Multinationals and Industrial Competitiveness

Multinationals and Industrial Competitiveness

A New Agenda

New Horizons in International Business series

John H. Dunning and Rajneesh Narula

This book offers an important contribution to the contemporary debate on the role of multinational enterprises (MNEs) in economic development in an increasingly globalizing, knowledge-intensive and alliance-based world economy.

Chapter 2: Developing Countries versus Multinationals in a Globalizing World: The Dangers of Falling Behind

John H. Dunning and Rajneesh Narula

Subjects: business and management, international business, economics and finance, international business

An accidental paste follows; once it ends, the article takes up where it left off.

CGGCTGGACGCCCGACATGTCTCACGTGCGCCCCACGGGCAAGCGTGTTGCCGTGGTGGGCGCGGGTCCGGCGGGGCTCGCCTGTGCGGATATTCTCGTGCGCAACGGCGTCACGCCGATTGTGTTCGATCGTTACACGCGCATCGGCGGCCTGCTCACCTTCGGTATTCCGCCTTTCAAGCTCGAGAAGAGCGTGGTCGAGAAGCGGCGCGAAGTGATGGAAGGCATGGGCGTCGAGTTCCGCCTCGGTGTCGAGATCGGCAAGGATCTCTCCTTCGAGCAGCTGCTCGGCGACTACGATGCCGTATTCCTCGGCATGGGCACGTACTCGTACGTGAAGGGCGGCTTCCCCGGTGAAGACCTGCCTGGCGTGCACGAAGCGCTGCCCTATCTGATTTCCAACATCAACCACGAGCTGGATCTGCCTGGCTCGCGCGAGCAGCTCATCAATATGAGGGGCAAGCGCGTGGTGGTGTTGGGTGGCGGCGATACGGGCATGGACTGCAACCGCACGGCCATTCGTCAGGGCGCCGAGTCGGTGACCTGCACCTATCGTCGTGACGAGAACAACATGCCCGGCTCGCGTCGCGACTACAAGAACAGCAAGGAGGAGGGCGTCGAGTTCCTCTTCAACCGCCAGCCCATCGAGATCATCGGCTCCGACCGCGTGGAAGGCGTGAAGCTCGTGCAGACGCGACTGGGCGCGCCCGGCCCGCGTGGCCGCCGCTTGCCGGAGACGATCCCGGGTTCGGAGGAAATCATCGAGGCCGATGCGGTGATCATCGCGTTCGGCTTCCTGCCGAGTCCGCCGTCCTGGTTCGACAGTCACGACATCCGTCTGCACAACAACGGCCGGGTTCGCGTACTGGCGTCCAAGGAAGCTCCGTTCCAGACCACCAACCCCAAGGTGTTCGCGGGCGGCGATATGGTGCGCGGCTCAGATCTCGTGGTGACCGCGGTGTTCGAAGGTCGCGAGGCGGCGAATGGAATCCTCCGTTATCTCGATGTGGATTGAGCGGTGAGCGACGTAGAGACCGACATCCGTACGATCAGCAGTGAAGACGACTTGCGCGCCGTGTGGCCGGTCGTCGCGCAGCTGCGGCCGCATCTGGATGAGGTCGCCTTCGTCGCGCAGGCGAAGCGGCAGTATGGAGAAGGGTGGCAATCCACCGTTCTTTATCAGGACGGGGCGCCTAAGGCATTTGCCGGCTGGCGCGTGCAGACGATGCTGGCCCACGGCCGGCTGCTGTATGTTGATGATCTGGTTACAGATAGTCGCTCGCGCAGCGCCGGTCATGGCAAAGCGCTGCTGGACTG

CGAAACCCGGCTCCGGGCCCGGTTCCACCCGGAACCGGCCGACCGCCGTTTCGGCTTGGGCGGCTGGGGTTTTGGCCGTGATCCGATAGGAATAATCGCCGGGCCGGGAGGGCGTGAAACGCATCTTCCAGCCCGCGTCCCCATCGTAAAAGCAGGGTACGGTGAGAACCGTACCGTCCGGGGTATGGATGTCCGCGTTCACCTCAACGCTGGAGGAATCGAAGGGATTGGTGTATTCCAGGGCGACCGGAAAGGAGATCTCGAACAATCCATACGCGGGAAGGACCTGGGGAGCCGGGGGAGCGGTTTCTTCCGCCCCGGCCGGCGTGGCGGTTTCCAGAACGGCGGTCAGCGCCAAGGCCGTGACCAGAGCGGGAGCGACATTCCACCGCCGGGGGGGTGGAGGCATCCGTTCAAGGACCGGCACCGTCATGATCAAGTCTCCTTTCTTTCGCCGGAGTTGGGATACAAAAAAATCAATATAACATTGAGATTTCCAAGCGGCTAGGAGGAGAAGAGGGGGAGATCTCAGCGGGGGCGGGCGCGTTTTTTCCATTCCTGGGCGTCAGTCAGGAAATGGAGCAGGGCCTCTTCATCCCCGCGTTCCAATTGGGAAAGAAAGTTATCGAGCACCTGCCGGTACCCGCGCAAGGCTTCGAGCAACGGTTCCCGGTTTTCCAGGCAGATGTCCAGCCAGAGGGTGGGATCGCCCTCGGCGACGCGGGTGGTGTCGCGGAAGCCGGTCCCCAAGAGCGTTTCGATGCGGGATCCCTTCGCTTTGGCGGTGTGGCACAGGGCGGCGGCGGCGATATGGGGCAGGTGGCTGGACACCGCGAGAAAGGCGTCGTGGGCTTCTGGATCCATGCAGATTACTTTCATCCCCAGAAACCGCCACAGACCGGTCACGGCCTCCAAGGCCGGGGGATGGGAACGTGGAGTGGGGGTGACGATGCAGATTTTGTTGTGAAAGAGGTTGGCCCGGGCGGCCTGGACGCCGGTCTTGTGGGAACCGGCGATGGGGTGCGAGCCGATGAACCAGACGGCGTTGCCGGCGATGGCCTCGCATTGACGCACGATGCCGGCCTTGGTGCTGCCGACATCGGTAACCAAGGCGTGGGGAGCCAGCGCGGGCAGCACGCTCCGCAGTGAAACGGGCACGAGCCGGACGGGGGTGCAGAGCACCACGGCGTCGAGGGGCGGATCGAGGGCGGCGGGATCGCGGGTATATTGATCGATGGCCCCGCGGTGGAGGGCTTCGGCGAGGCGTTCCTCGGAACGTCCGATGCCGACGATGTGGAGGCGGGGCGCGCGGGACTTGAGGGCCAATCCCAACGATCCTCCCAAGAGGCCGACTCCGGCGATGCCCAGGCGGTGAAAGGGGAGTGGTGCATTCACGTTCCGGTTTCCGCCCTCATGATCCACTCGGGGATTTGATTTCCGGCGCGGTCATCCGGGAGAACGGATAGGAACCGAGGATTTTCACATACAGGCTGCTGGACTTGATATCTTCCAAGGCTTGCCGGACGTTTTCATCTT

INTRODUCTION The nature and extent of the interaction between MNEs and governments of developing countries have undergone several dramatic shifts over the postwar era. Partly, this is a result of fundamental changes in political ideologies and in the economic systems associated with these ideologies. This has led to a wide variety of policies, attitudes and actions by governments towards MNE activity, which has spanned the continuum between the laissez-faire, neoliberal approach maintained by the pre-1997 Hong Kong government and the structural adjustment programmes sponsored by the World Bank, on the one hand, and the centrally-planned administrative systems of Eastern European countries and the People’s Republic of China on the other. This heterogeneity of policies is, in itself, unsurprising, given the different stages of development and economic structure of these countries. However, overarching these variables, and influencing them, has been the radical reorientation of development strategies by many developing countries over the past two decades from those of an import-substituting and inward-looking variety towards those geared towards outward-looking and export-oriented goals. These have led to an even wider variety of policy orientations as countries have undertaken structural adjustment programmes, while preserving certain elements of their former regimes. The present thrust towards MNE-friendly attitudes by governments dates back to the early 1980s, and can be ascribed to broad changes in the world economy which have been generically (although not always appropriately) described as ‘globalization’. Economic globalization, as used here, refers to the increasing cross-border interdependence and integration of production and markets...

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